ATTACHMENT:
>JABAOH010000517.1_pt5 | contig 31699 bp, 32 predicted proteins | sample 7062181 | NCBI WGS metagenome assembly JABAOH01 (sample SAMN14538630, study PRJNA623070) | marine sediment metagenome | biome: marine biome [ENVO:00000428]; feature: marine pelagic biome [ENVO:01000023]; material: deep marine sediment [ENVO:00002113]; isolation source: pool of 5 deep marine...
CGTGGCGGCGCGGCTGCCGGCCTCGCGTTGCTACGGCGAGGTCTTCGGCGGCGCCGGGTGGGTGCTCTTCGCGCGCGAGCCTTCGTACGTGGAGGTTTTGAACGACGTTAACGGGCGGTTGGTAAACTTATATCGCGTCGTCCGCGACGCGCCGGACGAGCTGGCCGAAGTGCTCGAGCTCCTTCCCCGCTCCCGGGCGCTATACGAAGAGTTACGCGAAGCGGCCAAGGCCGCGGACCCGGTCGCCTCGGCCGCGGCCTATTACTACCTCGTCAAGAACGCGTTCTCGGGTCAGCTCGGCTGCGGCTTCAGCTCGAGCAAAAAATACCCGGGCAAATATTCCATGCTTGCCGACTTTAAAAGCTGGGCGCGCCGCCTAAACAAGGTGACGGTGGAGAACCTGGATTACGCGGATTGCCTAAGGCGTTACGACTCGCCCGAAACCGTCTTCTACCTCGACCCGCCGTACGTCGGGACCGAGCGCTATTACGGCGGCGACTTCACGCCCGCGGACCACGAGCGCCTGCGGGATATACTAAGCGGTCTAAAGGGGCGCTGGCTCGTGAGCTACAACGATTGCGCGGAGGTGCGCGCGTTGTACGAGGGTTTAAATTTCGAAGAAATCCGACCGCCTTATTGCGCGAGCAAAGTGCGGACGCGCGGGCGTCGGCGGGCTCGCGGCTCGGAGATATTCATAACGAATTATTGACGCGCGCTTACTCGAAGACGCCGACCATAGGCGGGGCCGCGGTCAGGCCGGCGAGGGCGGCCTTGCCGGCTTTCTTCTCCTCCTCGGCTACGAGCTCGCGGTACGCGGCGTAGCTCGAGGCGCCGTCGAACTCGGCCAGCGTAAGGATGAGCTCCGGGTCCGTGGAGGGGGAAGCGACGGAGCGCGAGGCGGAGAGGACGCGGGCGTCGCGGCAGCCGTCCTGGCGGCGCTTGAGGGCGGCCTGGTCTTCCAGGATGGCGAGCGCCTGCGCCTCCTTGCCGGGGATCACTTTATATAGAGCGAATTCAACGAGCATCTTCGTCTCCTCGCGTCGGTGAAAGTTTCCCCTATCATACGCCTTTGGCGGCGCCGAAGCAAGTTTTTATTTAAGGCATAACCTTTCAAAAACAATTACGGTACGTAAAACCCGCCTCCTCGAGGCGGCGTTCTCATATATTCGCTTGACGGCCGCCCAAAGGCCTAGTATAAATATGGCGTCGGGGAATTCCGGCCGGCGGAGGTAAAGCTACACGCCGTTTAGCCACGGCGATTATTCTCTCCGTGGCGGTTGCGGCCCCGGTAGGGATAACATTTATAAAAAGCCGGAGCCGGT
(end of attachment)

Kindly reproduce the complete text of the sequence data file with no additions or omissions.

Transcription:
>JABAOH010000517.1_pt5 | contig 31699 bp, 32 predicted proteins | sample 7062181 | NCBI WGS metagenome assembly JABAOH01 (sample SAMN14538630, study PRJNA623070) | marine sediment metagenome | biome: marine biome [ENVO:00000428]; feature: marine pelagic biome [ENVO:01000023]; material: deep marine sediment [ENVO:00002113]; isolation source: pool of 5 deep marine...
CGTGGCGGCGCGGCTGCCGGCCTCGCGTTGCTACGGCGAGGTCTTCGGCGGCGCCGGGTGGGTGCTCTTCGCGCGCGAGCCTTCGTACGTGGAGGTTTTGAACGACGTTAACGGGCGGTTGGTAAACTTATATCGCGTCGTCCGCGACGCGCCGGACGAGCTGGCCGAAGTGCTCGAGCTCCTTCCCCGCTCCCGGGCGCTATACGAAGAGTTACGCGAAGCGGCCAAGGCCGCGGACCCGGTCGCCTCGGCCGCGGCCTATTACTACCTCGTCAAGAACGCGTTCTCGGGTCAGCTCGGCTGCGGCTTCAGCTCGAGCAAAAAATACCCGGGCAAATATTCCATGCTTGCCGACTTTAAAAGCTGGGCGCGCCGCCTAAACAAGGTGACGGTGGAGAACCTGGATTACGCGGATTGCCTAAGGCGTTACGACTCGCCCGAAACCGTCTTCTACCTCGACCCGCCGTACGTCGGGACCGAGCGCTATTACGGCGGCGACTTCACGCCCGCGGACCACGAGCGCCTGCGGGATATACTAAGCGGTCTAAAGGGGCGCTGGCTCGTGAGCTACAACGATTGCGCGGAGGTGCGCGCGTTGTACGAGGGTTTAAATTTCGAAGAAATCCGACCGCCTTATTGCGCGAGCAAAGTGCGGACGCGCGGGCGTCGGCGGGCTCGCGGCTCGGAGATATTCATAACGAATTATTGACGCGCGCTTACTCGAAGACGCCGACCATAGGCGGGGCCGCGGTCAGGCCGGCGAGGGCGGCCTTGCCGGCTTTCTTCTCCTCCTCGGCTACGAGCTCGCGGTACGCGGCGTAGCTCGAGGCGCCGTCGAACTCGGCCAGCGTAAGGATGAGCTCCGGGTCCGTGGAGGGGGAAGCGACGGAGCGCGAGGCGGAGAGGACGCGGGCGTCGCGGCAGCCGTCCTGGCGGCGCTTGAGGGCGGCCTGGTCTTCCAGGATGGCGAGCGCCTGCGCCTCCTTGCCGGGGATCACTTTATATAGAGCGAATTCAACGAGCATCTTCGTCTCCTCGCGTCGGTGAAAGTTTCCCCTATCATACGCCTTTGGCGGCGCCGAAGCAAGTTTTTATTTAAGGCATAACCTTTCAAAAACAATTACGGTACGTAAAACCCGCCTCCTCGAGGCGGCGTTCTCATATATTCGCTTGACGGCCGCCCAAAGGCCTAGTATAAATATGGCGTCGGGGAATTCCGGCCGGCGGAGGTAAAGCTACACGCCGTTTAGCCACGGCGATTATTCTCTCCGTGGCGGTTGCGGCCCCGGTAGGGATAACATTTATAAAAAGCCGGAGCCGGT